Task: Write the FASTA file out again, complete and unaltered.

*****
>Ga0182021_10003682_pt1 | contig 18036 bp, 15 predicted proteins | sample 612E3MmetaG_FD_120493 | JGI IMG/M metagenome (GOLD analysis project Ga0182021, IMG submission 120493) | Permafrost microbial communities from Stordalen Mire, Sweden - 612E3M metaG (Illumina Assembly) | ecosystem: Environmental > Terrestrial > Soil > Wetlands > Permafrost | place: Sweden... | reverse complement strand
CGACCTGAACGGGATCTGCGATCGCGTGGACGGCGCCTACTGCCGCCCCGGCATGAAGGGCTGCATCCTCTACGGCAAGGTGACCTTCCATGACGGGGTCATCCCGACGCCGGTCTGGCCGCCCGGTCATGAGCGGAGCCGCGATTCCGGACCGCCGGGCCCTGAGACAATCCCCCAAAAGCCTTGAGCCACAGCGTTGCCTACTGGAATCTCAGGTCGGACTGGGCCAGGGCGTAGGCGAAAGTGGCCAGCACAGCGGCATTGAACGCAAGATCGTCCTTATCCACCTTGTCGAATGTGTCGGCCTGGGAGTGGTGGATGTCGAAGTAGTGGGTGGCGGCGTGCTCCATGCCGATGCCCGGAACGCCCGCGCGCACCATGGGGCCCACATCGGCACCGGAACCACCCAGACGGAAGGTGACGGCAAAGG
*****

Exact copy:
>Ga0182021_10003682_pt1 | contig 18036 bp, 15 predicted proteins | sample 612E3MmetaG_FD_120493 | JGI IMG/M metagenome (GOLD analysis project Ga0182021, IMG submission 120493) | Permafrost microbial communities from Stordalen Mire, Sweden - 612E3M metaG (Illumina Assembly) | ecosystem: Environmental > Terrestrial > Soil > Wetlands > Permafrost | place: Sweden... | reverse complement strand
CGACCTGAACGGGATCTGCGATCGCGTGGACGGCGCCTACTGCCGCCCCGGCATGAAGGGCTGCATCCTCTACGGCAAGGTGACCTTCCATGACGGGGTCATCCCGACGCCGGTCTGGCCGCCCGGTCATGAGCGGAGCCGCGATTCCGGACCGCCGGGCCCTGAGACAATCCCCCAAAAGCCTTGAGCCACAGCGTTGCCTACTGGAATCTCAGGTCGGACTGGGCCAGGGCGTAGGCGAAAGTGGCCAGCACAGCGGCATTGAACGCAAGATCGTCCTTATCCACCTTGTCGAATGTGTCGGCCTGGGAGTGGTGGATGTCGAAGTAGTGGGTGGCGGCGTGCTCCATGCCGATGCCCGGAACGCCCGCGCGCACCATGGGGCCCACATCGGCACCGGAACCACCCAGACGGAAGGTGACGGCAAAGG